Open Communication Helps Back to School Planning

Open Communication Helps Back-to-School Planning

 

August 1, 2018, 1:41 pm | Barbara Dunn Swanson, Laura Sternweis

AMES, Iowa -- As children prepare to head back to school, parents are getting ready as well. Buying school supplies, registering their children for activities and arranging for transportation are among the activities on many parents’ to-do list. However, another necessary item for back-to-school planning is open communication, which will ease everyone’s first-day nerves, says Barbara Dunn Swanson, a human sciences specialist with Iowa State University Extension and Outreach.
“All children will not react the same way to the beginning of the new school year. Set aside some time to talk with your child about the upcoming year,” said Dunn Swanson, who specializes in family life issues.
Parents can ask children what excites them about the beginning of the new school year, and what they may be curious or worried about.
“If your child is anxious about school, acknowledge those feelings. Remind your child that you are always available to talk through any situations that may be worrisome. The time you spend communicating will help to alleviate fears that both of you may be feeling,” Dunn Swanson said.
Dunn Swanson offers these additional suggestions:

  • Remind your children that you care for them and are proud of the many new things they are learning and accomplishing.
  • Try to find some alone time with each child to explore the day’s happenings and how he or she is adjusting to school.
  • Family mealtime offers another opportunity to explore the school day.
  • Talk about your expectations, but offer support and guidance. Let your child know that you are open to solving problems together.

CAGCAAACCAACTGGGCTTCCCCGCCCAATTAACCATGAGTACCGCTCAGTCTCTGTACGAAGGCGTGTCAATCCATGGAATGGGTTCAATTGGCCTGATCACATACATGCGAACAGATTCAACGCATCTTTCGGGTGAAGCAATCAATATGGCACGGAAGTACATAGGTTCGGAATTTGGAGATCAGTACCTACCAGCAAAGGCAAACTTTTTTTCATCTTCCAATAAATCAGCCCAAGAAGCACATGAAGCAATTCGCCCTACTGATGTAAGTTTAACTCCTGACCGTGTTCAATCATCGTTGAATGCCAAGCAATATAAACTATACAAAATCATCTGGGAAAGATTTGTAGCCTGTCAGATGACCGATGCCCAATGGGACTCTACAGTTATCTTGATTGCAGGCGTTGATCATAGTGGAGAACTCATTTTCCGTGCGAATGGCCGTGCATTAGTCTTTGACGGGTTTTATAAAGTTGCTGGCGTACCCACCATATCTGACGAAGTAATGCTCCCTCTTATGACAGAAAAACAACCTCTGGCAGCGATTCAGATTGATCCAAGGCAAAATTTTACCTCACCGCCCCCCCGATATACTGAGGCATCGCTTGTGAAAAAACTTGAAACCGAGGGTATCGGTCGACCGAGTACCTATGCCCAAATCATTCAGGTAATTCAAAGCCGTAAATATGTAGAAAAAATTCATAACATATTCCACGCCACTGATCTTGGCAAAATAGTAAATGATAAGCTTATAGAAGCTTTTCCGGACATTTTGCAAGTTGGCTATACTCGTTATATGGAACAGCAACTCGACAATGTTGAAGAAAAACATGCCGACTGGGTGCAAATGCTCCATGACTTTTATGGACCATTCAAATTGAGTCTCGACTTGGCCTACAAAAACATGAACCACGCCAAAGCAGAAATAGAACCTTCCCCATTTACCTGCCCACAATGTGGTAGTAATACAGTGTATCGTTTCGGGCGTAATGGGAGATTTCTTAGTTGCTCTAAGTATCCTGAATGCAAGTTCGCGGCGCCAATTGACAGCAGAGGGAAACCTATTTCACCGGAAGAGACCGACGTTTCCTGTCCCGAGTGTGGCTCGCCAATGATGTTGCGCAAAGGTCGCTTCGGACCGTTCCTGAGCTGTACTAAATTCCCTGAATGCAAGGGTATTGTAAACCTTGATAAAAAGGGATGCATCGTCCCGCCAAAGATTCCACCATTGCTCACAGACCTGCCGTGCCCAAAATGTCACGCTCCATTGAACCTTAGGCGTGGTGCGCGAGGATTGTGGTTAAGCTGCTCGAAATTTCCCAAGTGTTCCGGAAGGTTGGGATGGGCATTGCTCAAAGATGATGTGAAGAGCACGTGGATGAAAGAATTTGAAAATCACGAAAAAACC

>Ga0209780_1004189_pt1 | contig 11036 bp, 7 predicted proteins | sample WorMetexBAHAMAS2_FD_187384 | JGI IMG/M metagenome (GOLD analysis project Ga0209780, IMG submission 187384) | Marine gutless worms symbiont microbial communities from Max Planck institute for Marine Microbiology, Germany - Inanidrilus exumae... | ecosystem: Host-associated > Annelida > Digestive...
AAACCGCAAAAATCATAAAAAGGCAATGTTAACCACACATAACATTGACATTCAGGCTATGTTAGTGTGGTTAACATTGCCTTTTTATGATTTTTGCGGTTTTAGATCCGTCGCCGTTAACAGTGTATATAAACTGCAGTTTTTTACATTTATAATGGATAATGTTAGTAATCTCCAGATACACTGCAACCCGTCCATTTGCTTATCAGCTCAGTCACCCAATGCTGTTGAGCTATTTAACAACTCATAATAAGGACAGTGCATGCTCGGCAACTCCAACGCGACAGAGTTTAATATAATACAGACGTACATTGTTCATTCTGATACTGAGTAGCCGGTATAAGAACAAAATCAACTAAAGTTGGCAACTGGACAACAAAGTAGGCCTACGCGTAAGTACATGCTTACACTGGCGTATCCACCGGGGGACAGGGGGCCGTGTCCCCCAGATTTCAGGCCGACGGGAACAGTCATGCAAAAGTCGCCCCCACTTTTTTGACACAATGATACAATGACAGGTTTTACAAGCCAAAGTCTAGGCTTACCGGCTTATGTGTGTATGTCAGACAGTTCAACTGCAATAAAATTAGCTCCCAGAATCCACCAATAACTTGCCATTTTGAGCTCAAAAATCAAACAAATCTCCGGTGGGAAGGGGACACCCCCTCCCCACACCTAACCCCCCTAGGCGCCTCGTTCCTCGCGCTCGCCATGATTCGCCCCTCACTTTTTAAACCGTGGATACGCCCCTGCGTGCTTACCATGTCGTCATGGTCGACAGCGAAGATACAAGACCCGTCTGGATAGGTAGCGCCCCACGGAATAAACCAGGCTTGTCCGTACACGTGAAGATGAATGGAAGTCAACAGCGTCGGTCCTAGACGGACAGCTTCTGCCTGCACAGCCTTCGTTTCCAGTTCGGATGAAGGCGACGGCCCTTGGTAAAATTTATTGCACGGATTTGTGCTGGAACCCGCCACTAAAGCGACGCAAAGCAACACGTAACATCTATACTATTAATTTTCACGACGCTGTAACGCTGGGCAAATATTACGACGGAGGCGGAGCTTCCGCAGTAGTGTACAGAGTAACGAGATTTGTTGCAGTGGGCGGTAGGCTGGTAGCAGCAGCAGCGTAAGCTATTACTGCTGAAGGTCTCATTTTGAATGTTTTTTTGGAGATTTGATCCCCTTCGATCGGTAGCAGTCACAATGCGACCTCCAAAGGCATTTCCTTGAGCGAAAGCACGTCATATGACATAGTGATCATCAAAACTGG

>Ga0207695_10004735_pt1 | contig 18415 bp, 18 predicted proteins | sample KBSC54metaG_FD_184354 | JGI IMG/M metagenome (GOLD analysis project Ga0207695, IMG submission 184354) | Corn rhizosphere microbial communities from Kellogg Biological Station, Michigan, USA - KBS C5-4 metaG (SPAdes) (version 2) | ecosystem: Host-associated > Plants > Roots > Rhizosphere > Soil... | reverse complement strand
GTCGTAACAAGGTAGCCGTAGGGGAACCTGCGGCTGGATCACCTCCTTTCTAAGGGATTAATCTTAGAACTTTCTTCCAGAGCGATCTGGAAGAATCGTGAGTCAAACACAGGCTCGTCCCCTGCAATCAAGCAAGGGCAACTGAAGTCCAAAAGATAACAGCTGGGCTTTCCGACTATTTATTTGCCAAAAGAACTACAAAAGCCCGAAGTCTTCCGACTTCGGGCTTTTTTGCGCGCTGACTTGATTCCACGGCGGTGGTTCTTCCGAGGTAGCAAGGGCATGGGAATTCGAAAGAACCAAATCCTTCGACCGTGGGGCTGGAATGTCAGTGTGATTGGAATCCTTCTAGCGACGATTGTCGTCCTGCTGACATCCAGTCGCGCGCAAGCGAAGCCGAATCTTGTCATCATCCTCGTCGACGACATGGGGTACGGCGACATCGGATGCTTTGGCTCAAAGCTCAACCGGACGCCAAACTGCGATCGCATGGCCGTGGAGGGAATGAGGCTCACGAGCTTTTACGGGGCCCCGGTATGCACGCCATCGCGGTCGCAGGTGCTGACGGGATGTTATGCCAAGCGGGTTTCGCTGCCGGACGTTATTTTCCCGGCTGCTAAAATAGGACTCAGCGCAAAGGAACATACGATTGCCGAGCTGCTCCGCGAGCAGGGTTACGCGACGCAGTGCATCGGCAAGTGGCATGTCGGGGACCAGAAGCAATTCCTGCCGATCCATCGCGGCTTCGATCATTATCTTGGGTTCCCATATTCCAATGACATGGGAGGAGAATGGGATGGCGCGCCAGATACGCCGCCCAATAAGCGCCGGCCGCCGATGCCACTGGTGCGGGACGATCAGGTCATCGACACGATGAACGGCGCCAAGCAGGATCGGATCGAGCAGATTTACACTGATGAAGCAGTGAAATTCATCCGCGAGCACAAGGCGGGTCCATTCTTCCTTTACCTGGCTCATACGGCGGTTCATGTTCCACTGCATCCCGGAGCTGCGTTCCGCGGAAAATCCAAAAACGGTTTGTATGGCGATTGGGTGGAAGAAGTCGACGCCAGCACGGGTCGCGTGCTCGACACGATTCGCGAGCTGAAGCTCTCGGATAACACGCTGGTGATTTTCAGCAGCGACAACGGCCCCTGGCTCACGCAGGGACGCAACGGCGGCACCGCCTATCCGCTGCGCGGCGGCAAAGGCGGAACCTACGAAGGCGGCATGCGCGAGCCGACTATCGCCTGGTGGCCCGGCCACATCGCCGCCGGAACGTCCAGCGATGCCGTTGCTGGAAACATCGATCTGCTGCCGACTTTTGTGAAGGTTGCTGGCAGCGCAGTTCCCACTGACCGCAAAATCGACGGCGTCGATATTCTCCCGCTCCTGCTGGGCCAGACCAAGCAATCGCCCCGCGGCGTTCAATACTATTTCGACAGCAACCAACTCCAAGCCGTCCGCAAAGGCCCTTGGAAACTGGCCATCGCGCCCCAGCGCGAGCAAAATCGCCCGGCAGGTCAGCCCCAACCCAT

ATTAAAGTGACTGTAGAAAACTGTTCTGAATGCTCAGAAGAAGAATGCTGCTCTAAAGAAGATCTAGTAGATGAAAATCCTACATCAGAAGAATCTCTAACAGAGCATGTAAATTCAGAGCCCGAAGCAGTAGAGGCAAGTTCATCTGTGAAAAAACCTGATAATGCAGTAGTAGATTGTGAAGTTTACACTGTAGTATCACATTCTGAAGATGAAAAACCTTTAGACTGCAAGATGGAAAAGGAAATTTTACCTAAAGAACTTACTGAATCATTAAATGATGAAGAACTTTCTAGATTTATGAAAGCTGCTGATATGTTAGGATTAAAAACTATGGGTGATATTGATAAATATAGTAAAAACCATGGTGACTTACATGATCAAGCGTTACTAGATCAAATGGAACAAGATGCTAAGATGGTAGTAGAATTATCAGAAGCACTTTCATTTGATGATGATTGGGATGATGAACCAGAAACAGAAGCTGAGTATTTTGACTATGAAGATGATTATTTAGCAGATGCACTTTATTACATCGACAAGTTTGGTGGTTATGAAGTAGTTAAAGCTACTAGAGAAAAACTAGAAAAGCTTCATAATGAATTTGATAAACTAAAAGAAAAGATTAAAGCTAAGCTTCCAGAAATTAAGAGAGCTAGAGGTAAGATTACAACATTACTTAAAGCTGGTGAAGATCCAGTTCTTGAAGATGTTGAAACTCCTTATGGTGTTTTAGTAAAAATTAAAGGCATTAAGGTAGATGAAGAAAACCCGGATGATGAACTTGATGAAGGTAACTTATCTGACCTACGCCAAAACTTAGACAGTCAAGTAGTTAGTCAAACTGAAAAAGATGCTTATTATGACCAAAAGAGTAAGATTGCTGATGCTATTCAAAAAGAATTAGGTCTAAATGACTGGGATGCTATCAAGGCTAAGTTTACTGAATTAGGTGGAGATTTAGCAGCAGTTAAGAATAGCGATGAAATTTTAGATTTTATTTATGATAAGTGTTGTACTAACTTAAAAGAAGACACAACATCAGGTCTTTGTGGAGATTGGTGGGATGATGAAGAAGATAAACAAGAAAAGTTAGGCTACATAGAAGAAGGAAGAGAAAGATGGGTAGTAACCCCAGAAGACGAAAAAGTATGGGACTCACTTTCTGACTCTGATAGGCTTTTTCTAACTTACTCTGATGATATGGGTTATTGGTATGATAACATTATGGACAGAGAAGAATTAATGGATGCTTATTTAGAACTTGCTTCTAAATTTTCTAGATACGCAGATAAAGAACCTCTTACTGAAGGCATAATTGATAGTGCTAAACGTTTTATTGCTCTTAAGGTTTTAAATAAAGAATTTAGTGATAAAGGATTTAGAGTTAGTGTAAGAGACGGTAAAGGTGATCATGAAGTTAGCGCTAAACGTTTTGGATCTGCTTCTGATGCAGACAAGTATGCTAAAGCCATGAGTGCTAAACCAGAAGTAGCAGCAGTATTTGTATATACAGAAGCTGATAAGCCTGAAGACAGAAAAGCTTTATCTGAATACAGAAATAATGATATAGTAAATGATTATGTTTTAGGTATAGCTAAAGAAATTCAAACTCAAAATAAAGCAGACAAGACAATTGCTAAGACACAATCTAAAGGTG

• An older sibling also may provide support and information about school transition.
  • Establish a good relationship with your child’s teacher. When you have concerns, check-in with your child’s teacher to get a wider perspective.

A new school year brings opportunities to participate in many activities. Be aware that over-scheduling can increase stress for children and parents, Dunn Swanson cautioned.
“As a family, make some decisions about afterschool activities that are meaningful to your children and that make good sense with the time available. Balance time for homework, afterschool activities, family mealtime and social time,” Dunn Swanson said.
“When you communicate and plan together, the new school year can be a year of success,” Dunn Swanson said.
For more information, visit the Science of Parenting to explore more connections between school and home. The Dare to Excel newsletter series helps parents focus on creating a home environment that promotes learning through developing routines, setting limits, communicating, encouraging healthy routines, positive use of technology and involvement in school activities.
Photo credit: anyaberkut/stock.adobe.com

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